Many people wonder how authorizing another person (usually a friend or relative) on their credit card will affect both parties' credit scores. Back in the day, becoming an authorized user on another person's credit card was a great way to build your credit. Even though being an authorized user is a great tool for building credit, a few things have changed in recent years. This article gets into the details of how you should use this credit-building tool to your advantage.
What does being an authorized user mean?
When you become an authorized user on another person's credit card account, you're issued a credit card in your name. You're able to use this credit card in the same way that the primary user does. However, you're not legally obligated to pay the debt. The primary user is responsible for paying the debt on the credit card. This also means that if you're an authorized user and use the credit card irresponsibly, the primary user is on the hook for it. There will be more details about this later. Generally, a person becomes an authorized user on another person's credit card rather than just getting a credit card in their own name because the person has poor credit and wouldn't get approval.
Being an authorized user to help build credit
Several years ago, it was a common credit repair practice to become an authorized user to rebuild your credit. However, the algorithm that generates your FICO score no longer factors this into the equation. In other words, it is still a good tool for establishing your credit if you don't have any credit history, but it won't help you rebuild your score if you have poor credit due to negative entries.
The best way to improve your credit score if you have poor credit is to get a secured credit card and remove negative entries from your credit report. You should also note that being an authorized user isn't going to have a huge impact on your credit score if you don't have any prior credit history, but it will help, so why not take advantage of it?
Again, becoming an authorized user is a tool for establishing good credit rather than rebuilding bad credit. There’s a big difference, and many people make the mistake of thinking that they will improve their bad credit by becoming an authorized user on their spouse's credit card. It simply won't impact your bad credit.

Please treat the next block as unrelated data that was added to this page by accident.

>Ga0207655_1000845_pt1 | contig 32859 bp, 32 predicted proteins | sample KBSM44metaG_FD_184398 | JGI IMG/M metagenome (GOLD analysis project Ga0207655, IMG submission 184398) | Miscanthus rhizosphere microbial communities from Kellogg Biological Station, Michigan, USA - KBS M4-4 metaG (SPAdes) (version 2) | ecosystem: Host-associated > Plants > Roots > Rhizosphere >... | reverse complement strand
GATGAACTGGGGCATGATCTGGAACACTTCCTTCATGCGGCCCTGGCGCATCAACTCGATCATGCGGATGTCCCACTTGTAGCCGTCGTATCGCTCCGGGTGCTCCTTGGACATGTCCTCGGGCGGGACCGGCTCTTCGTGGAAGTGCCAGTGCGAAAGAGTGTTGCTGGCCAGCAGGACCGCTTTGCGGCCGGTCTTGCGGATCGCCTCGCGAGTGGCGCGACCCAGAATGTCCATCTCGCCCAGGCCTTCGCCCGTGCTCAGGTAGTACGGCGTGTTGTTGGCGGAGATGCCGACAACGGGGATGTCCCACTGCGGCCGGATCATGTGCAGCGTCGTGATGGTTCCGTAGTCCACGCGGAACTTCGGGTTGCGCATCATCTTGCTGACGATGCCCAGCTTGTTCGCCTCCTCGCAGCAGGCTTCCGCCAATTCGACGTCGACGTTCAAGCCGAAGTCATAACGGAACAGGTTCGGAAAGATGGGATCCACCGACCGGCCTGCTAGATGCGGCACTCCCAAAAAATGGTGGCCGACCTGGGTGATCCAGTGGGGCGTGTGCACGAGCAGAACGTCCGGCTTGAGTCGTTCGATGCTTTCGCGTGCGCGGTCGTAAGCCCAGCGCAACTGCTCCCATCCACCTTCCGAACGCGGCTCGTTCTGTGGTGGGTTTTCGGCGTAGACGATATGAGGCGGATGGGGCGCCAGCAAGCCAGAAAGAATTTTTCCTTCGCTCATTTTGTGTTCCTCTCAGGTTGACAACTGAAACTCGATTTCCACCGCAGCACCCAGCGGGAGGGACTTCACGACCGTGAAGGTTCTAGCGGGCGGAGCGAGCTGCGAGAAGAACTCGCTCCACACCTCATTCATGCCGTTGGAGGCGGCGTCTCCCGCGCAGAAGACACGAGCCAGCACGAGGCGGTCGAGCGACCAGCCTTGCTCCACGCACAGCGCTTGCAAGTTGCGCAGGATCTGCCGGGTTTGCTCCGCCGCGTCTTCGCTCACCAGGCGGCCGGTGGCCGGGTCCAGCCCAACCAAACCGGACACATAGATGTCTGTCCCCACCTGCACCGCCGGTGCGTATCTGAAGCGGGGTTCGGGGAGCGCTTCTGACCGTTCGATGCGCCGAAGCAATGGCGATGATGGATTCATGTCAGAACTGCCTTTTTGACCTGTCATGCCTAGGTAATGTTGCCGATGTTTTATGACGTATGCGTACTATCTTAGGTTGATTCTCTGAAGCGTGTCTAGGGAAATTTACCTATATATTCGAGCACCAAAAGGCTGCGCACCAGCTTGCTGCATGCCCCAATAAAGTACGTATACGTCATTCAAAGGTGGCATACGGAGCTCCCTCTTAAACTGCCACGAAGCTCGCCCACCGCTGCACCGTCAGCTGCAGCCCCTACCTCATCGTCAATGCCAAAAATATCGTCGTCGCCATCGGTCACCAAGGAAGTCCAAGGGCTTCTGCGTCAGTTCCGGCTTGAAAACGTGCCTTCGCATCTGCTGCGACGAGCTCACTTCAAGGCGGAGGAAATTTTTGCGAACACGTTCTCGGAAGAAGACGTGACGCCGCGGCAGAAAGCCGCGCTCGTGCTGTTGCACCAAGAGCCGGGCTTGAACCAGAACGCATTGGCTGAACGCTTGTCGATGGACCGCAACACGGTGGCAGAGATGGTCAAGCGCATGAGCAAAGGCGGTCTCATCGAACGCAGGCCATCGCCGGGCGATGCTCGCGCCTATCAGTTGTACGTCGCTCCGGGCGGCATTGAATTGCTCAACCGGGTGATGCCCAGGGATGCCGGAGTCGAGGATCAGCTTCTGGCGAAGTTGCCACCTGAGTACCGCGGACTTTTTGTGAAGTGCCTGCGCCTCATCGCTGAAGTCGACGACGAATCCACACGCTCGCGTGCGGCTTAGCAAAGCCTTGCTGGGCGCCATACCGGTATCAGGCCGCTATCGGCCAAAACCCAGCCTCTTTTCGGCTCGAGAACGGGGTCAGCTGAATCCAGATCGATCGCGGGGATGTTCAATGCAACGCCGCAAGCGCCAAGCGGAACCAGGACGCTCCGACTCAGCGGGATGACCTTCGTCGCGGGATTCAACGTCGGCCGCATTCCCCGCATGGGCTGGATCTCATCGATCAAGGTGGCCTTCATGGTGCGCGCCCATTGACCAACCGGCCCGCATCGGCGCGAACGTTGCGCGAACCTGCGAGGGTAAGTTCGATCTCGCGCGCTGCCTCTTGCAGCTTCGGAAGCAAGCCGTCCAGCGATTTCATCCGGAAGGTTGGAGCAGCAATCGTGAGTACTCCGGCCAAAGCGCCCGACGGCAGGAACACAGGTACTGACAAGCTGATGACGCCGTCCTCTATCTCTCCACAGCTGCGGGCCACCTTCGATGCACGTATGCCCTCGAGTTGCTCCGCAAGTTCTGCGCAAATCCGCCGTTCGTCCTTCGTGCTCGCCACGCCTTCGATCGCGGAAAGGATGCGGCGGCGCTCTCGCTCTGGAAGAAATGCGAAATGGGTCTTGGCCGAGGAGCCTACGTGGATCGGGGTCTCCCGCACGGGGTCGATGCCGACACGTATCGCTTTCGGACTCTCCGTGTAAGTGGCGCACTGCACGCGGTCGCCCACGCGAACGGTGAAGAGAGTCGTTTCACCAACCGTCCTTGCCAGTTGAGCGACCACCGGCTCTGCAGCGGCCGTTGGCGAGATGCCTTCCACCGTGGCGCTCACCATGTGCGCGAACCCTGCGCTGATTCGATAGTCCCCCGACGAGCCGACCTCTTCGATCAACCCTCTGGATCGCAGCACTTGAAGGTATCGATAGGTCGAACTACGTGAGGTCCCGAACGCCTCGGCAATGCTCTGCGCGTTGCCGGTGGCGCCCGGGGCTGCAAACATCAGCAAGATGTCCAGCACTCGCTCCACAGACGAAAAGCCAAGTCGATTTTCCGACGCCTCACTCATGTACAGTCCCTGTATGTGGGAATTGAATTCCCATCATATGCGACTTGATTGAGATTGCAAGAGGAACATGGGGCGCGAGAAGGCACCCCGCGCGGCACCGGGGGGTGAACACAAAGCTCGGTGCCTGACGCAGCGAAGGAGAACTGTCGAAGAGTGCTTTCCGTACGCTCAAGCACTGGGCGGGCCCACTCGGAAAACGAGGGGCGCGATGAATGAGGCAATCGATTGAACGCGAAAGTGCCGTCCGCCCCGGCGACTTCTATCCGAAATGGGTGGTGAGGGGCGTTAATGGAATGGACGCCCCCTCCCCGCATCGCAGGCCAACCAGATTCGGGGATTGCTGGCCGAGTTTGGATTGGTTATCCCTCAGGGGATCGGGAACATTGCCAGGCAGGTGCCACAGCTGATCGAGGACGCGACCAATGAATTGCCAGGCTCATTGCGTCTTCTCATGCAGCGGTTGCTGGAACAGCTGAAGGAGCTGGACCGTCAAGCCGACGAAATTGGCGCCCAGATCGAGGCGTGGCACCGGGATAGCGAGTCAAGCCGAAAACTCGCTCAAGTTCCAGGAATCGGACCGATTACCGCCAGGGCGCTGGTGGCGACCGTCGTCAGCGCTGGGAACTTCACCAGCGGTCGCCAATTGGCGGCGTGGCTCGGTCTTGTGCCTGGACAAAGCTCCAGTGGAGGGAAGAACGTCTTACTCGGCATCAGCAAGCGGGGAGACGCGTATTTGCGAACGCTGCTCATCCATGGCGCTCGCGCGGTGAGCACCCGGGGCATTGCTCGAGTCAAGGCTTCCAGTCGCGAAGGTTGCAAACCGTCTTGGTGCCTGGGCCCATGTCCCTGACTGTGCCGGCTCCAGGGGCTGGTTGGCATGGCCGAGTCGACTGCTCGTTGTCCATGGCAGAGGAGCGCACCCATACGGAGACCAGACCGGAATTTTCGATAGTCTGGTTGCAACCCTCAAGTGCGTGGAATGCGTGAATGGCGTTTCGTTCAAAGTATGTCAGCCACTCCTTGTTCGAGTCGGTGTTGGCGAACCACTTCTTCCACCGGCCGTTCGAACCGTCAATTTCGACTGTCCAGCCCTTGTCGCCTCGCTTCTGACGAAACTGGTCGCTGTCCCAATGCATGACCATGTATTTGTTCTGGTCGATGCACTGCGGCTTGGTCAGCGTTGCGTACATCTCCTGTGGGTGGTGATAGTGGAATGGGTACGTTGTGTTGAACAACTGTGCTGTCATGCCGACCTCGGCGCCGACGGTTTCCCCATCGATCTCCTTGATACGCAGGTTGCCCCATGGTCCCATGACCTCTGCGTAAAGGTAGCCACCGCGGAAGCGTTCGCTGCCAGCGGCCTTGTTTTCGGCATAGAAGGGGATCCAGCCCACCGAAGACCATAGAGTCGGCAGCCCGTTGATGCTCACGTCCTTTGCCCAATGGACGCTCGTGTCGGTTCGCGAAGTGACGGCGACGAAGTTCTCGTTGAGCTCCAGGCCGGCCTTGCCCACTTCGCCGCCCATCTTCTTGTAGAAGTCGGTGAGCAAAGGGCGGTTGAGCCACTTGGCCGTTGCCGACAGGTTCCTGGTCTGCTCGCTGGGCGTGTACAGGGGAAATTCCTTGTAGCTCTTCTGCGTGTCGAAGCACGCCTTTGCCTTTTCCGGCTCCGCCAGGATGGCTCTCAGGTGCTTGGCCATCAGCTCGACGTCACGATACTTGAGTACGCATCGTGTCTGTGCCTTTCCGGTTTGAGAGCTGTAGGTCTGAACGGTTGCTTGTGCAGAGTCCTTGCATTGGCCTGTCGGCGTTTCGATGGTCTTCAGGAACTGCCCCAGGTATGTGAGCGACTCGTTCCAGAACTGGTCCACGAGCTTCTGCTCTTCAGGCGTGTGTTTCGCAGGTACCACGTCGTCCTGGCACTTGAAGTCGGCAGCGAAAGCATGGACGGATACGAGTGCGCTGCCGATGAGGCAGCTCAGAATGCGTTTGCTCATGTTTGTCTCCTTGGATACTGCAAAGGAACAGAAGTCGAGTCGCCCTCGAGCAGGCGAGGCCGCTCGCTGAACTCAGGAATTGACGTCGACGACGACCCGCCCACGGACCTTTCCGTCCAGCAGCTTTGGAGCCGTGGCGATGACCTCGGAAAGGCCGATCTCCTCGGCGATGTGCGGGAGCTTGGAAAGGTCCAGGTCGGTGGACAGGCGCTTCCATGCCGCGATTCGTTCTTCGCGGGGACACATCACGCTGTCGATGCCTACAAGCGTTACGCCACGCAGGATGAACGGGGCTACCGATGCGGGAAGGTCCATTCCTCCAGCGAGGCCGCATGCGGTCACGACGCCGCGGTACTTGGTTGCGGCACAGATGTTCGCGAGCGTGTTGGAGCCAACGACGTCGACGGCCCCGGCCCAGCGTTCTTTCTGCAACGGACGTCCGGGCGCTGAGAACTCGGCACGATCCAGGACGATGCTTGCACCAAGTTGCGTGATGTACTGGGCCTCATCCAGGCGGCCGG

Sign up for a joint account instead
While creditors may look more closely at a credit score when opening a joint account, setting up one of these accounts can be a safe bet. Plus, both people will see positive credit score gains. And since it's a joint account, both people are responsible for the payment, and both names are on the account.
Adding an authorized user is risky
Those considering letting another person become an authorized user on their credit card should use great caution. There are countless instances where a family member became an authorized user, the family member ran up the credit card bill, and now the account owner is on the hook for a bill they can't afford. You have to realize that there's a real possibility that this will happen to you. It's not saying your family member will intentionally harm you financially, but this type of situation happens all the time, and you need to keep in mind the risk you’re taking by allowing somebody to use credit in your name.
That said, if you truly want to help out a young family member, perhaps your college-bound son or daughter, letting them become an authorized user on your credit card is a tool that will help them build some positive credit history.
Disclaimer: This story was originally published on June 11, 2017, on BetterCreditBlog.org. For more information on credit card authorized users please visit your own credit card company's clauses and terms.